Have a Plan for Well-Being

When it comes to well-being there is no “one size fits all” model. Ultimately there are several things you can do that promote optimal well-being—it’s just a matter of finding what works well for you. Knowing what works well before you go to college can not only help with your transition to college, but it can also help you develop habits and skills you will use well beyond your college years. Here are seven things to consider when building your plan and for maximizing your well-being on campus.

Determine how physically active you would like to be and how you can best accomplish this. Moving your body at least 30-60 minutes each day is recommended. If that chunk of time feels overwhelming, short bursts of exercise or movement will do just fine. Learn about your campus fitness facilities and classes, recreational programs like intramurals and club sports, fitness or movement focused clubs, and local walking or running routes. Your surrounding community may also have classes, gyms, or studios that interest you. 


Prioritize sleep. Most likely you will need 7-9 hours a night to feel your best. Learn how to promote quality sleep. Aim for consistent sleep and waking times and talk with your roommate(s) about both of your sleep goals. 


Think about your living environment and how you would like it to feel. What colors or textures do you find comforting? What type of space promotes focus for you? How clean do you prefer your space to be? What type of music relaxes you? If you are sharing a room, these are all things to consider when planning out your purchases and speaking with your roommates about your space.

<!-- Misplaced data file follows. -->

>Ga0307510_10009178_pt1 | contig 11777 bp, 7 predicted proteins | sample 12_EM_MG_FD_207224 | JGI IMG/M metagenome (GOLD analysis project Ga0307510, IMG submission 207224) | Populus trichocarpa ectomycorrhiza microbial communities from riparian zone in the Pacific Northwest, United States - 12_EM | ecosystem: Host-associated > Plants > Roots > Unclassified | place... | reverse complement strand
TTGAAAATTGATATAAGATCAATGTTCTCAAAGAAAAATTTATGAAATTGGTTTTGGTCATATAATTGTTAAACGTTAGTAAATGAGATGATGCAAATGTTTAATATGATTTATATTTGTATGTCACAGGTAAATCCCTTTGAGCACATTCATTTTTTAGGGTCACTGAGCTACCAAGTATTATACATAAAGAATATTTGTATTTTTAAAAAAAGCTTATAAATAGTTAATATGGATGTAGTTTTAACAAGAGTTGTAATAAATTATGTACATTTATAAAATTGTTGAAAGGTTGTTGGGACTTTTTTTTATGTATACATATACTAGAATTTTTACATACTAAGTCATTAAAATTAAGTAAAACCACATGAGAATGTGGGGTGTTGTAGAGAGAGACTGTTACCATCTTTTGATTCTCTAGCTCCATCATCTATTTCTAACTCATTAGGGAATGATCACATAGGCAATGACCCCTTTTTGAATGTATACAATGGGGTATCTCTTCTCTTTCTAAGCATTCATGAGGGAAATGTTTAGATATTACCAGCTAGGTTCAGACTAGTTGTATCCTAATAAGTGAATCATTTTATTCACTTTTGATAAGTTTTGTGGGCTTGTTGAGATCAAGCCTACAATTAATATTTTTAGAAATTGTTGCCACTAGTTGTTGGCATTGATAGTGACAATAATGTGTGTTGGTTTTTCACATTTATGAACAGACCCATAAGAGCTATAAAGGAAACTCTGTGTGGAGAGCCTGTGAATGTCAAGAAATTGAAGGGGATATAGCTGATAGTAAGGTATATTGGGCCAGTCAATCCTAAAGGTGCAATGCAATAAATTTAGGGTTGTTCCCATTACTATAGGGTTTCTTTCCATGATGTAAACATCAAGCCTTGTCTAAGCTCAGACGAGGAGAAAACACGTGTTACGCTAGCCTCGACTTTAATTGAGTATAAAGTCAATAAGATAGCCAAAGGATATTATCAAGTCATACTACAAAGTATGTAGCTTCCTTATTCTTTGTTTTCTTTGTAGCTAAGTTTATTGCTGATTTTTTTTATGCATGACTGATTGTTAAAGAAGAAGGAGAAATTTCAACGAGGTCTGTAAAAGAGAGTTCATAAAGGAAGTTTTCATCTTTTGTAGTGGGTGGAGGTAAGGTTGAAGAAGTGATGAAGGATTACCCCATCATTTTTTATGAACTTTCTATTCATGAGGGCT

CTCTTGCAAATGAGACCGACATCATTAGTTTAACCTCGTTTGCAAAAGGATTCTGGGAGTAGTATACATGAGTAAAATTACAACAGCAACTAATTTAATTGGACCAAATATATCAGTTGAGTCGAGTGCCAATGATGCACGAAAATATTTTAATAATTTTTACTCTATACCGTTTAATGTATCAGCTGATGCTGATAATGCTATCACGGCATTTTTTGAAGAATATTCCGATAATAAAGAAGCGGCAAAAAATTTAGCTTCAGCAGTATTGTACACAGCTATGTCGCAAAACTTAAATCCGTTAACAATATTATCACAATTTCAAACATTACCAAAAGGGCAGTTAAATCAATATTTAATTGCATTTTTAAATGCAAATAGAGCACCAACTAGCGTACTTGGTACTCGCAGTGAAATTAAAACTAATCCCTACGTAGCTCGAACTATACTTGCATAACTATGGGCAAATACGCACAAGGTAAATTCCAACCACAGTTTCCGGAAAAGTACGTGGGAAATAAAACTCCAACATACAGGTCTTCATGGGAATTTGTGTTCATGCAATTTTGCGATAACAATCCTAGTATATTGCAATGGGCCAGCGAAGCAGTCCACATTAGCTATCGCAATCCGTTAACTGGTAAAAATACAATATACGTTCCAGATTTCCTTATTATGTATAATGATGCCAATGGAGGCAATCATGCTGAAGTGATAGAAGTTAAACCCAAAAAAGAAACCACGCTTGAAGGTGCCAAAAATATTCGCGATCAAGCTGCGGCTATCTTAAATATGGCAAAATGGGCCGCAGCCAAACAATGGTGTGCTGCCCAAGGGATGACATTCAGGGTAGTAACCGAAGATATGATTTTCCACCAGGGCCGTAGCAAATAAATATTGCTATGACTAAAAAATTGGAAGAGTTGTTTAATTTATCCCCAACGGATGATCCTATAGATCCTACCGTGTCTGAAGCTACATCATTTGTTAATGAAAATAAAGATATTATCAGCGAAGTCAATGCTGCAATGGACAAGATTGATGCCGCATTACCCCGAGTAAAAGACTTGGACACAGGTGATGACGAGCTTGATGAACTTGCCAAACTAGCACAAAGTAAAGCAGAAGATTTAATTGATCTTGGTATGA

Have a method for managing stress and dealing with setbacks. Whether it’s through fitness, mindfulness or meditation, breathing exercises, journaling, or gratitude, find something that makes you feel better and make it part of your daily or weekly routine. 


Identify your values and what you value in friendships. Social connectedness is important for well-being and you will be meeting a lot of new people in your classes,  campus clubs, and residence halls. What qualities in a friend are important to you? This will help you seek meaningful relationships and identify ones that may not be as fulfilling. 


Find something to do that gives you a feeling of purpose or a sense of accomplishment. At school, it’s easy to get caught up in the daily routine of going to classes and studying. While you don’t have to discover your life’s calling, having a fulfilling co-curricular activity, job, volunteer opportunity, or project increases mood, social connections, and satisfaction. It can also provide space to connect what you are learning inside the classroom to your community. 


Plan out your time. Classes, homework and study time, extra curricular activities, work, projects, fitness time. It seems like there are a lot of things to fill up you week, but you can manage time for the many things you need and want to do by having a plan. You are in classes for only 12-16 hours per week, and if you factor in a full night’s sleep, there is still about 96 hours a week to fit all of this in.  Students who plan out and manage their time fare better than students who do not.